Tenancy Databases (NT)
Updated on Nov 03, 2023 • 5 min read • 244 views • Copy Link
Tenancy Databases (NT)
A “tenancy database” is a list of tenants reported for a breach of their tenancy agreement. Real estate agents and property owners use these databases to screen prospective tenants. Being listed on a tenancy database can make it extremely difficult for a tenant to find rental accommodation. Given these serious consequences, there are strict rules around the use of tenancy databases in Australia. The Residential Tenancies Amendment Act 2018 No.11 imposes restrictions on the use of tenancy databases in the Northern Territory.
What are tenancy databases?
Tenancy databases in Australia are private, commercial entities. In the Northern Territory, the most commonly used databases are the National Tenancy Database (NTD), Trading Reference Australia (TRA) and the Tenancy Information Centre Australasia (TICA). TICA, for instance, holds over seven million records on Australian tenants. While the Northern Territory Department of Housing does not use these databases, landlords, real estate agents, caravan park managers and boarding house operators use these lists to report and discover tenants with a track record of breaching tenancy agreements.
An entry on a tenancy database can only last for three years. Under the Australian Privacy Principals established in the Privacy Act 1988 (Cth), this listing period may be even shorter, as the information can only be retained for the period required to serve the original purpose.
Listing a tenant on a database
A tenancy database is essentially a “blacklist” that notes a tenant’s personal information. Given the significant consequences of being listed on a tenancy database, there are restrictions on who can report a tenant. A landlord can only make a record of a tenant personally listed on a tenancy agreement with that landlord. In addition, a landlord can only list a tenant if they breached the lease to the extent that the damages exceed the security deposit. Typically, breaches of this nature relate to a repeated failure to pay rent, or serious damage to the property. Additionally, a landlord can list a tenant if the Northern Territory Civil and Administrative Tribunal (NTCAT) terminates the tenancy because a tenant breached the tenancy agreement.
If a landlord intends to list a tenant on a database, they must notify them in writing at least 28 days beforehand, providing a copy of the listing. This is intended to allow the tenant an opportunity to review the information and submit an objection to the entry. However, the requirement for notice is waived if the landlord cannot locate the tenant after reasonable enquiries. In addition, there is no requirement for notification when the information is otherwise publicly available through court or tribunal records.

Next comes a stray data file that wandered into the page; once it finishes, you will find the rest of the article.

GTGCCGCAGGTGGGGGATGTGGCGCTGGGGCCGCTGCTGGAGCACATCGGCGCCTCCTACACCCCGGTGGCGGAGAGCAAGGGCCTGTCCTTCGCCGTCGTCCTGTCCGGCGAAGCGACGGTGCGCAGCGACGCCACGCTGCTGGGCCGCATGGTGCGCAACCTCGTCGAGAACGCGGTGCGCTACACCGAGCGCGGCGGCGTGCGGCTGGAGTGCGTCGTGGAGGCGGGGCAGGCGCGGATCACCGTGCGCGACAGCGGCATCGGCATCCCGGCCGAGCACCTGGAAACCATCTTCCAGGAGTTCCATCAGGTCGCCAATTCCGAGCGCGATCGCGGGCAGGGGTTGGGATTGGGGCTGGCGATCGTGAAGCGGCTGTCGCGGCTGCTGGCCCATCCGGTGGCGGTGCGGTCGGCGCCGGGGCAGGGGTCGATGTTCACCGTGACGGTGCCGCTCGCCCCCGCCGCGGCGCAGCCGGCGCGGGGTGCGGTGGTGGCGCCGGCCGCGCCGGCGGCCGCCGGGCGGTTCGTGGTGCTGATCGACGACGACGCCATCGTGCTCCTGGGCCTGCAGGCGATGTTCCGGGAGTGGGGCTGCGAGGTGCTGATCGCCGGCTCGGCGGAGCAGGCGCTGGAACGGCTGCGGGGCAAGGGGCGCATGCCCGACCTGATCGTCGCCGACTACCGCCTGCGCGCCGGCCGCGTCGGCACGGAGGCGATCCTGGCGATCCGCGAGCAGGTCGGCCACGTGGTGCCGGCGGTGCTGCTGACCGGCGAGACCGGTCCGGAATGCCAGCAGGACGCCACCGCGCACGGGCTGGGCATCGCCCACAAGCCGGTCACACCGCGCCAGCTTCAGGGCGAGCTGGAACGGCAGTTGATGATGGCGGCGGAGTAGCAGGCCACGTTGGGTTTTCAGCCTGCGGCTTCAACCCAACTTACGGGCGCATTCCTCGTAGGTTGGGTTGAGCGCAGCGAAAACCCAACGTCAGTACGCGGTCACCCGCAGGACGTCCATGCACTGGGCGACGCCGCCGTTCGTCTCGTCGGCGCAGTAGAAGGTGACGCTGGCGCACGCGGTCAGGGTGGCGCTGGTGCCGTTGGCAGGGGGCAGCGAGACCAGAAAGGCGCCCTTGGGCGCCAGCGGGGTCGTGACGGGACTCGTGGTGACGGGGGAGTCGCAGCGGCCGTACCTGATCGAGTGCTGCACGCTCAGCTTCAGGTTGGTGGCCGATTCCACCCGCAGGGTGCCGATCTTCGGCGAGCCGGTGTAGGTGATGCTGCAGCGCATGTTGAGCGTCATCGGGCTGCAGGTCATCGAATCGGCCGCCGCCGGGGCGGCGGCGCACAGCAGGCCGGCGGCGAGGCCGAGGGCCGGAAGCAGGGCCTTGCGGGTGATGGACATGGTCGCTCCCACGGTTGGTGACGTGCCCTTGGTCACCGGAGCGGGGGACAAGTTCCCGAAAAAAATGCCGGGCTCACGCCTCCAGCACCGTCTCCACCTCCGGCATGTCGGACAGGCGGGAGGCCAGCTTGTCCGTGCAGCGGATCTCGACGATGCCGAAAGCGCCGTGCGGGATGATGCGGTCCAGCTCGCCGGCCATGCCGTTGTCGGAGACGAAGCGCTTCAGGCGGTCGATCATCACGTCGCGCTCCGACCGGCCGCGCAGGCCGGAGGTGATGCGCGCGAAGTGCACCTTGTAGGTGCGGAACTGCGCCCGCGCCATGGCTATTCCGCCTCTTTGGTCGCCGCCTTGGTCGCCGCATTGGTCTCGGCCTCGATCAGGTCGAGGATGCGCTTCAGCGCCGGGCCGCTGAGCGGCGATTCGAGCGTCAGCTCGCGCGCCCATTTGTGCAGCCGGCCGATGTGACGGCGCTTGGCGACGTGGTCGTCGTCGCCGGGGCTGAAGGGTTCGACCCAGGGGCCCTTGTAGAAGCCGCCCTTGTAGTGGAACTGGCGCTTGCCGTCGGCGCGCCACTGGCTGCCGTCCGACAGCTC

Researching potential tenants
A landlord who wants to use a tenancy database to research a potential tenant must provide written notification to the applicant. This notification must specify the name of the database and how the tenant can contact the database operator. Often this notification requirement is fulfilled by a clause in the rental application form.
When a landlord finds a record of their potential tenant on the database, they must notify the potential tenant in writing within seven days, specifying the following:
- The name of the database;
- The name of the listing agent or landlord;
- The personal information listed on the database; and
- The ways that the potential tenant can request the removal or amendment of the record.
A tenant can then request a written copy of their personal information from the agent or database company. The companies may charge a reasonable processing fee for the information. If the tenant believes that the charge is excessive, they can apply to NTCAT for an order on the matter. The database company must release the information within 14 days of request or (if required) payment of fee.
Disputing a listing
When a tenant intends to dispute an actual or potential listing on a tenancy database, they should first contact their landlord (or former landlord). A landlord has a legal obligation to only include accurate and unambiguous information to the database. If a landlord becomes aware of an error in the information they provided, they must notify the database company within seven days. Following this notification, the database must remove or amend the incorrect information within 14 days. The landlord needs to keep a record of this correction notification for at least another year.
If the tenant cannot reach an agreement with the landlord, the next step is to contact the database provider directly. A database provider will usually amend or remove a record if the tenant can prove mistaken identity or demonstrate that the landlord has provided false, incomplete or misleading information. With TICA, a landlord must be able to verify their case for the inclusion of the tenant on the database within seven days.
When the situation cannot be resolved informally (between landlord and tenant, or tenant and database operator), the tenant can apply to NTCAT. Under section 134 of the Residential Tenancies Act 1999, the Tribunal can prohibit a landlord from making the listing, or order an amendment or removal of a current listing.
Landlords in the Northern Territory use several different tenancy databases to screen potential tenants. Go To Court Lawyers can help if you feel that you have unfairly been listed on a tenancy database. Please call 1300 636 846 or contact the team for any legal assistance.
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